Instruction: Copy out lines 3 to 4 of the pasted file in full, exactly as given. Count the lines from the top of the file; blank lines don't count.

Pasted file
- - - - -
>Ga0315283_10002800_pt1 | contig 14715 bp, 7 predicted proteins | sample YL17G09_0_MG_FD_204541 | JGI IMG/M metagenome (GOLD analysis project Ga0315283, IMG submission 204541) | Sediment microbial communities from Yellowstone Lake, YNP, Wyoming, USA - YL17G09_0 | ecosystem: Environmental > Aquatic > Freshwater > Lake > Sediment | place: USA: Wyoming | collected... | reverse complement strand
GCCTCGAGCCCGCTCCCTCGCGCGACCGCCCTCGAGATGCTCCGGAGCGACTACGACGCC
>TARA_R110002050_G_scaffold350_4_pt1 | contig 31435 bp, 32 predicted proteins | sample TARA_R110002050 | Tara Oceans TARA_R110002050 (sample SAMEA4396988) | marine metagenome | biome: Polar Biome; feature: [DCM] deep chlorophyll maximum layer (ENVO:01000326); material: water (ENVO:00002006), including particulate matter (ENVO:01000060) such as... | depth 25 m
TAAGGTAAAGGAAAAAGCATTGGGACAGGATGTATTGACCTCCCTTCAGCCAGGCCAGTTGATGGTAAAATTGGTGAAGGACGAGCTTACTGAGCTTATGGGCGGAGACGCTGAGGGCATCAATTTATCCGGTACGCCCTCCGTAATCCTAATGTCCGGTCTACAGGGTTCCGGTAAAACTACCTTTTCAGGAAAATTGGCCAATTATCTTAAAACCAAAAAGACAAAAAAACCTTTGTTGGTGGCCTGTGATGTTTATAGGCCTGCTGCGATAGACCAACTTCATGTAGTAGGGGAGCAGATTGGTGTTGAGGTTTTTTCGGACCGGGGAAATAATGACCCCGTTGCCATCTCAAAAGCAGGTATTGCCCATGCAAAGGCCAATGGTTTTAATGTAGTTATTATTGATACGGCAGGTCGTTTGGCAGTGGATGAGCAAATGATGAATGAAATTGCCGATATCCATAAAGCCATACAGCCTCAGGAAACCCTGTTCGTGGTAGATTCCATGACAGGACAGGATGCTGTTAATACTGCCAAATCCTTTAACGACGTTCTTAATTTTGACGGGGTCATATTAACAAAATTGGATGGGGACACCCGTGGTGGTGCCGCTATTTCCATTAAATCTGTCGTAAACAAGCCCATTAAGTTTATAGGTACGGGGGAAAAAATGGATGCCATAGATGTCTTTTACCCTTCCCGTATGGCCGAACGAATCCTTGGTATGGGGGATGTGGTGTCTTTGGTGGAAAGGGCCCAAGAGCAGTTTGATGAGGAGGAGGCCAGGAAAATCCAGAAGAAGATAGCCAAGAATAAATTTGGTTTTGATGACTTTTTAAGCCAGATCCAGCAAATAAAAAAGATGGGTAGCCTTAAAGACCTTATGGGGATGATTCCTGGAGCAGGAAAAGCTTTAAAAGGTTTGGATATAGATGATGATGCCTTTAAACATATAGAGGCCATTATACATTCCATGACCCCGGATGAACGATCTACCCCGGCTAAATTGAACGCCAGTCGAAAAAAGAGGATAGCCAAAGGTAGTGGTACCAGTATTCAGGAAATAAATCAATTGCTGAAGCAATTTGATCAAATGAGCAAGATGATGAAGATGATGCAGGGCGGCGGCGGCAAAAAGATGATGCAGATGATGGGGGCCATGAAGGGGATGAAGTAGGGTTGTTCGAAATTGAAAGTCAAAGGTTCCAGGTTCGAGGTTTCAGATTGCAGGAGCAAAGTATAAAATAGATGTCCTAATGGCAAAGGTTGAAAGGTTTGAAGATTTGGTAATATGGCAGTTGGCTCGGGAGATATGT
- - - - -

>TARA_R110002050_G_scaffold350_4_pt1 | contig 31435 bp, 32 predicted proteins | sample TARA_R110002050 | Tara Oceans TARA_R110002050 (sample SAMEA4396988) | marine metagenome | biome: Polar Biome; feature: [DCM] deep chlorophyll maximum layer (ENVO:01000326); material: water (ENVO:00002006), including particulate matter (ENVO:01000060) such as... | depth 25 m
TAAGGTAAAGGAAAAAGCATTGGGACAGGATGTATTGACCTCCCTTCAGCCAGGCCAGTTGATGGTAAAATTGGTGAAGGACGAGCTTACTGAGCTTATGGGCGGAGACGCTGAGGGCATCAATTTATCCGGTACGCCCTCCGTAATCCTAATGTCCGGTCTACAGGGTTCCGGTAAAACTACCTTTTCAGGAAAATTGGCCAATTATCTTAAAACCAAAAAGACAAAAAAACCTTTGTTGGTGGCCTGTGATGTTTATAGGCCTGCTGCGATAGACCAACTTCATGTAGTAGGGGAGCAGATTGGTGTTGAGGTTTTTTCGGACCGGGGAAATAATGACCCCGTTGCCATCTCAAAAGCAGGTATTGCCCATGCAAAGGCCAATGGTTTTAATGTAGTTATTATTGATACGGCAGGTCGTTTGGCAGTGGATGAGCAAATGATGAATGAAATTGCCGATATCCATAAAGCCATACAGCCTCAGGAAACCCTGTTCGTGGTAGATTCCATGACAGGACAGGATGCTGTTAATACTGCCAAATCCTTTAACGACGTTCTTAATTTTGACGGGGTCATATTAACAAAATTGGATGGGGACACCCGTGGTGGTGCCGCTATTTCCATTAAATCTGTCGTAAACAAGCCCATTAAGTTTATAGGTACGGGGGAAAAAATGGATGCCATAGATGTCTTTTACCCTTCCCGTATGGCCGAACGAATCCTTGGTATGGGGGATGTGGTGTCTTTGGTGGAAAGGGCCCAAGAGCAGTTTGATGAGGAGGAGGCCAGGAAAATCCAGAAGAAGATAGCCAAGAATAAATTTGGTTTTGATGACTTTTTAAGCCAGATCCAGCAAATAAAAAAGATGGGTAGCCTTAAAGACCTTATGGGGATGATTCCTGGAGCAGGAAAAGCTTTAAAAGGTTTGGATATAGATGATGATGCCTTTAAACATATAGAGGCCATTATACATTCCATGACCCCGGATGAACGATCTACCCCGGCTAAATTGAACGCCAGTCGAAAAAAGAGGATAGCCAAAGGTAGTGGTACCAGTATTCAGGAAATAAATCAATTGCTGAAGCAATTTGATCAAATGAGCAAGATGATGAAGATGATGCAGGGCGGCGGCGGCAAAAAGATGATGCAGATGATGGGGGCCATGAAGGGGATGAAGTAGGGTTGTTCGAAATTGAAAGTCAAAGGTTCCAGGTTCGAGGTTTCAGATTGCAGGAGCAAAGTATAAAATAGATGTCCTAATGGCAAAGGTTGAAAGGTTTGAAGATTTGGTAATATGGCAGTTGGCTCGGGAGATATGT